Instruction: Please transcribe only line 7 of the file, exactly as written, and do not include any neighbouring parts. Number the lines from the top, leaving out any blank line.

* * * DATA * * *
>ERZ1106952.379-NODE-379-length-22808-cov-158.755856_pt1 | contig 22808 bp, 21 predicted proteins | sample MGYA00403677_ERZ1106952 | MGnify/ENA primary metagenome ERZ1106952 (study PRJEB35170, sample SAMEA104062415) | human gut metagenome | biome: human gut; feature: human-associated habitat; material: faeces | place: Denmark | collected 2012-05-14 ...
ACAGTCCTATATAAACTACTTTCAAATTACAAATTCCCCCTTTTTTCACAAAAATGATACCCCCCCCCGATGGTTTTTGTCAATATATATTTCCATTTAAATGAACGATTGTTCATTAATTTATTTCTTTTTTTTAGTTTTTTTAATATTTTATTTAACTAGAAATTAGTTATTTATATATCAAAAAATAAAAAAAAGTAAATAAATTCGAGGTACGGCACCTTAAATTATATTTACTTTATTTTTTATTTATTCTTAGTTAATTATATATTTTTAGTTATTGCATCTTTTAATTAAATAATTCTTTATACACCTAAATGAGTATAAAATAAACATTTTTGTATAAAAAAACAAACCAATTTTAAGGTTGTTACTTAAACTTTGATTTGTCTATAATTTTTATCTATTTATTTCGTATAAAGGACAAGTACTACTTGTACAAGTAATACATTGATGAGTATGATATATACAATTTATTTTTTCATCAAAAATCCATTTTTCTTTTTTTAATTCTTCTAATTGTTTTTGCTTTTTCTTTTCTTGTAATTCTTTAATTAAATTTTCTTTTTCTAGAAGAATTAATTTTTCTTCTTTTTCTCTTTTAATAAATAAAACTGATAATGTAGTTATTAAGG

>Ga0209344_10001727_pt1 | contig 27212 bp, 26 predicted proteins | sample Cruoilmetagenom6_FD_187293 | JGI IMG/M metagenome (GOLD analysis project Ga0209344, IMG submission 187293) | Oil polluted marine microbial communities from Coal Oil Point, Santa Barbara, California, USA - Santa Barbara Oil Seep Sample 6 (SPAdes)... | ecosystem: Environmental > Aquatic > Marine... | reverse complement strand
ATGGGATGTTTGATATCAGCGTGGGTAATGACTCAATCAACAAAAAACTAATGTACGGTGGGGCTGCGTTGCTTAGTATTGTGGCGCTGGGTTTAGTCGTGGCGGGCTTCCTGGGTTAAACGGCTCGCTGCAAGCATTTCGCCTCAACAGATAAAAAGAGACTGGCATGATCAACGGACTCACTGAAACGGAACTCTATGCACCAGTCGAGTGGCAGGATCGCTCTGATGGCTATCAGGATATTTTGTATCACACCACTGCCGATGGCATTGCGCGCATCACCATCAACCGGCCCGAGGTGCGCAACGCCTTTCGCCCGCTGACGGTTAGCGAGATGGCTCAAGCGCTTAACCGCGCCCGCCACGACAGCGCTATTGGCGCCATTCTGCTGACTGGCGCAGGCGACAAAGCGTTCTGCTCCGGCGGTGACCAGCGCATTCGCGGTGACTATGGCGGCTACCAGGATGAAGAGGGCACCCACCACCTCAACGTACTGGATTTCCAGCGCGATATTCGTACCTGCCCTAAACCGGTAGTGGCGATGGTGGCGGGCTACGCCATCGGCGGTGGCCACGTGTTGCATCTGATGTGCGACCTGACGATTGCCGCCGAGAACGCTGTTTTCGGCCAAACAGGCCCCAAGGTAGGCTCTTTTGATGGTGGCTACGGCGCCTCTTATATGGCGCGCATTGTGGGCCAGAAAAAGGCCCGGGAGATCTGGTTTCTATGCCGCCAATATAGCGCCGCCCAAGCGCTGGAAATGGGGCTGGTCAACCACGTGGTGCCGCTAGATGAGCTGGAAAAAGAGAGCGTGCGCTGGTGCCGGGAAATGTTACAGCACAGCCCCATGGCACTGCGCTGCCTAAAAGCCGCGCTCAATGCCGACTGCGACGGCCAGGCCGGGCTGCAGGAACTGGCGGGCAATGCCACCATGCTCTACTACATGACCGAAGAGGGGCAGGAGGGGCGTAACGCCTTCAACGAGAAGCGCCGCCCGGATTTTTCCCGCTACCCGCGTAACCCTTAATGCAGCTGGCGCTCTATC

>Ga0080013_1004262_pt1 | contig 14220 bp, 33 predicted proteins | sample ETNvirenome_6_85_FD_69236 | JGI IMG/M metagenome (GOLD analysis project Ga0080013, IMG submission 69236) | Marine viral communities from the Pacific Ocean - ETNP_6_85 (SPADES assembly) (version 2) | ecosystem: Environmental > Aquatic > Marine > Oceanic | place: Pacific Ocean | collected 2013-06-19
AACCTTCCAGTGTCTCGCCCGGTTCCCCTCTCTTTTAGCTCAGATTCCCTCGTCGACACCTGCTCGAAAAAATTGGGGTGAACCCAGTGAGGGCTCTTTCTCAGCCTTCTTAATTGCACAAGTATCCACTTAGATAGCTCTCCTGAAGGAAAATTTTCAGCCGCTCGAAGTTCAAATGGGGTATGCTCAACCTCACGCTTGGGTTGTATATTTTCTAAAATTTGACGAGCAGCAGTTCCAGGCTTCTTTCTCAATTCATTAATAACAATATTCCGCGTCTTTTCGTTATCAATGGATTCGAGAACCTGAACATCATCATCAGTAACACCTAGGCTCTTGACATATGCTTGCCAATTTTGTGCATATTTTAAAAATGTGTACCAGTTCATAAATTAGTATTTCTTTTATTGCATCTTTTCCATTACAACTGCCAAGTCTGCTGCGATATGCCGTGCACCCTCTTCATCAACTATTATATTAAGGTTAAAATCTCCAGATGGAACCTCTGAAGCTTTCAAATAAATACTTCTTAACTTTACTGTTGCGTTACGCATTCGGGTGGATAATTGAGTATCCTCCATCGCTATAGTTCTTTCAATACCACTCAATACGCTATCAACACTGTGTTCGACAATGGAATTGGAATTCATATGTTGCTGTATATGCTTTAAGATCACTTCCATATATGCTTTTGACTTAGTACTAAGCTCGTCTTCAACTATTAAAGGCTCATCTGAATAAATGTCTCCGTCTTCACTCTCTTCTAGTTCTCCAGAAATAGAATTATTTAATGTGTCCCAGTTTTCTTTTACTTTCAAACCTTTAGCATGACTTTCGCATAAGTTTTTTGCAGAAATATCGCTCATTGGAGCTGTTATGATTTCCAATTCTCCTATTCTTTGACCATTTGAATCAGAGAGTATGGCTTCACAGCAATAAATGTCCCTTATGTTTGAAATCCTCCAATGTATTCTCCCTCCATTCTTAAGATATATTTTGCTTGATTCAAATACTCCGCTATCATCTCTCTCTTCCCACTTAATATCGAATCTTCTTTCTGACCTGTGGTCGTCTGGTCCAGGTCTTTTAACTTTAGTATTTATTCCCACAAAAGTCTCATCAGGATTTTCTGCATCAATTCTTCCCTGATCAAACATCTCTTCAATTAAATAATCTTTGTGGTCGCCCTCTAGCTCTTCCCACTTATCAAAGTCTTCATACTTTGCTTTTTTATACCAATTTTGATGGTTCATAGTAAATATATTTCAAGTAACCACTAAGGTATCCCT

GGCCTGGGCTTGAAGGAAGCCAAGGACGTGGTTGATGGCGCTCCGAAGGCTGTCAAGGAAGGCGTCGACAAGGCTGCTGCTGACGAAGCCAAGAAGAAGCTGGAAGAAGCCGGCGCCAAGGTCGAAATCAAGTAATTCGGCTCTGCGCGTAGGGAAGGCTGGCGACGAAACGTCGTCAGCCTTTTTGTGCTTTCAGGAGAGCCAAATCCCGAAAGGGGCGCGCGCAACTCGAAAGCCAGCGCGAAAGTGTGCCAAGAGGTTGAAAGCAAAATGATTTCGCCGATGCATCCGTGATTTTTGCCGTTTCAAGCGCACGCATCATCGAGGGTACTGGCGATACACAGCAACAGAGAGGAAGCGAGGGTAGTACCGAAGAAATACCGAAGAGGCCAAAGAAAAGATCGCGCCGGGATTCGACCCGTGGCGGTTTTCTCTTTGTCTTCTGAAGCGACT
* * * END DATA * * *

GGCCTGGGCTTGAAGGAAGCCAAGGACGTGGTTGATGGCGCTCCGAAGGCTGTCAAGGAAGGCGTCGACAAGGCTGCTGCTGACGAAGCCAAGAAGAAGCTGGAAGAAGCCGGCGCCAAGGTCGAAATCAAGTAATTCGGCTCTGCGCGTAGGGAAGGCTGGCGACGAAACGTCGTCAGCCTTTTTGTGCTTTCAGGAGAGCCAAATCCCGAAAGGGGCGCGCGCAACTCGAAAGCCAGCGCGAAAGTGTGCCAAGAGGTTGAAAGCAAAATGATTTCGCCGATGCATCCGTGATTTTTGCCGTTTCAAGCGCACGCATCATCGAGGGTACTGGCGATACACAGCAACAGAGAGGAAGCGAGGGTAGTACCGAAGAAATACCGAAGAGGCCAAAGAAAAGATCGCGCCGGGATTCGACCCGTGGCGGTTTTCTCTTTGTCTTCTGAAGCGACT